What began as a potentially challenging hike has become a hand-to- hand combat, praise the Lord and pass the ammunition, full-scale war. This is going to be fun. By hiking the trail in reverse direction it is too late to retreat and motivation is high to solve this puzzle and complete the mission.
Navigation includes simple route finding, scrambling over fallen and tangled timber, crawling on wet sand through dead branches prolific with Old Man's Beard. The environment hosts fungus, mold, mildew and pollen. Seldom does it ever get this good.
In the following photos, you may see great beauty in the devastation. One vision, towards the end of the following photo section, catches the attention. A tiny moss garden thrives atop a huge boulder swept completely bare except for the small, intricate patch on top where the moss held firm in the devastating flood water flow.
Can there be a greater symbol of hope, perseverance and tenacity in the face of adversity? Today, it is quiet and tiny, delicate plants with small flowers bloom within the tiny patch of moss.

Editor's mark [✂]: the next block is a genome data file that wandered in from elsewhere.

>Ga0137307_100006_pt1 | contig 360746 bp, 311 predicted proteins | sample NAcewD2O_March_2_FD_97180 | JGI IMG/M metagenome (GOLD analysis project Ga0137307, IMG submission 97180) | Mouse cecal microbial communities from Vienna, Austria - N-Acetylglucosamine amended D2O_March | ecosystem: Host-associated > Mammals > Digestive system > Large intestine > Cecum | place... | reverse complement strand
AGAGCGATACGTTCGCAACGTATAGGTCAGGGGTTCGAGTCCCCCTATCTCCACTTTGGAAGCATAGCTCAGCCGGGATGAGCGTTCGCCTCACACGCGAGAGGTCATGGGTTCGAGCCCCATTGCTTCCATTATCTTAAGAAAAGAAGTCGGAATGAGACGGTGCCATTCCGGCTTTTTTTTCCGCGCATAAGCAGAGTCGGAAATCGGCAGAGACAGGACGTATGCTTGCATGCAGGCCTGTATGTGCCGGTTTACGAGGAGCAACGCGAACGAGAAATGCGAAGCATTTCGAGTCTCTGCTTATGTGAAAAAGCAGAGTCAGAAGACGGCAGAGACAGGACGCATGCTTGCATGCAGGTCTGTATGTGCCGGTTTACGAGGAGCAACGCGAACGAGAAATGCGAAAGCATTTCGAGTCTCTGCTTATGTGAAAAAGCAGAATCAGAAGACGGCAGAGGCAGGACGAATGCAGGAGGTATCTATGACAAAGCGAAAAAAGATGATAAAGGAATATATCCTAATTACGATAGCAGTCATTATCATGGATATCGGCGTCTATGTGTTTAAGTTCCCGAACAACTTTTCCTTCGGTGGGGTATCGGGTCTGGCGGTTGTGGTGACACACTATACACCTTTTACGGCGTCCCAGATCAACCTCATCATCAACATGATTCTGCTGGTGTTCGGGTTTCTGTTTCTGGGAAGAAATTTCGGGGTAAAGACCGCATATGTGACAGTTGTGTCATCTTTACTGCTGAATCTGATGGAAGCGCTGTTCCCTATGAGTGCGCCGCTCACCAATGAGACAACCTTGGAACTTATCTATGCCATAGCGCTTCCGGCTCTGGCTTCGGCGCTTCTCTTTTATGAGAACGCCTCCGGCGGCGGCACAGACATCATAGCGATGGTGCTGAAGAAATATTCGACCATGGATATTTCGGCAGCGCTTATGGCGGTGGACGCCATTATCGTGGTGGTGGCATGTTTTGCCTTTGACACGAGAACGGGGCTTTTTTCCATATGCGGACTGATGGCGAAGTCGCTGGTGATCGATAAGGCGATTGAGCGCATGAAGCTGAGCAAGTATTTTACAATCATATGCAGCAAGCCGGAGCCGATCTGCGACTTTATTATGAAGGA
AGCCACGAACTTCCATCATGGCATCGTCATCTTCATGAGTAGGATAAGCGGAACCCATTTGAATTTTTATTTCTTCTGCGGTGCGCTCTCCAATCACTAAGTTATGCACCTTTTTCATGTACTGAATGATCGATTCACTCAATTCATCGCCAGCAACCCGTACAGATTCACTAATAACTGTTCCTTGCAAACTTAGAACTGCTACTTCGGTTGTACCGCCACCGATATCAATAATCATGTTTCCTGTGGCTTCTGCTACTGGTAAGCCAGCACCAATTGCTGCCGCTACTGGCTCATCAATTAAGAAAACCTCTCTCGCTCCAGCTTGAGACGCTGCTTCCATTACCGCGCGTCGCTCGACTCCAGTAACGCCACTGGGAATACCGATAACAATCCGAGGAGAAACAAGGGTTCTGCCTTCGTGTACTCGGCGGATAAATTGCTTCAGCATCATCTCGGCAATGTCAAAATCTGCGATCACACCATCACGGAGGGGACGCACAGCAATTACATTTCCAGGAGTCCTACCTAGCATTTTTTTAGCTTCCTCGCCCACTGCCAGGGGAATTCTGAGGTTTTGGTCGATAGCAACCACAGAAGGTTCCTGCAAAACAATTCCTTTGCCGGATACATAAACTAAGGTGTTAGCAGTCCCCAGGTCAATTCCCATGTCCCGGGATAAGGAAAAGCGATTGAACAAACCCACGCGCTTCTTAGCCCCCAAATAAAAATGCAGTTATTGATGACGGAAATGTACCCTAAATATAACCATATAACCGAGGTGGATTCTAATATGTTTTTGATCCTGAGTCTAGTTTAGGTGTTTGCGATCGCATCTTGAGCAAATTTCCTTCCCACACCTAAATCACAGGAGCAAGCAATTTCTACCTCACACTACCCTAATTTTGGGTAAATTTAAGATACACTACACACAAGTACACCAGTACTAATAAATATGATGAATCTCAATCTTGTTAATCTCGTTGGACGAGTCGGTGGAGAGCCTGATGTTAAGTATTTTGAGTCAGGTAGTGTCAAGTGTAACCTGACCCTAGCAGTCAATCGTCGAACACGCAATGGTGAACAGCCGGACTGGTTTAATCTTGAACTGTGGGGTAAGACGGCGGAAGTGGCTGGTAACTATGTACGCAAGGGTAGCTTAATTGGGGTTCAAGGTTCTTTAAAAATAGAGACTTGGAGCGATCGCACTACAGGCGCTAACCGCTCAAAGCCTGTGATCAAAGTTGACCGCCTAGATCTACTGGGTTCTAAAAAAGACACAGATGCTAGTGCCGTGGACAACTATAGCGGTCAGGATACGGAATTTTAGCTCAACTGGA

Of the hundreds of photos taken on this hike. the little patch of moss becomes the favorite and most inspiring to get busy and finish the journey.
The creek and the old road join or cross paths several times in the next kilometer. Water passage is achieved by simply wading across the creek.
Once a boot takes a bit of water. No need to empty. The cool water is refreshing. This is real hiking now. Suck it up, buttercup!
One of the concerns was the ability to hike this trail before trail crews get in to fix it. There is likely no rush. The devastation here is humbling and palpable.
A flood-created, small rock dam has helped to push the remaining breach of water back to its correct course along the creek. There is evidence of more civilized surface on the approach to the trail junction with the Skogan Pass Trail.
There is a trail sign at the junction of the Marmot Basin Trail with the Skogan Pass Trail. The hike proceeds a very short distance to investigate and confirm Marmot Creek at the Skogan Pass Trail crossing has been repaired.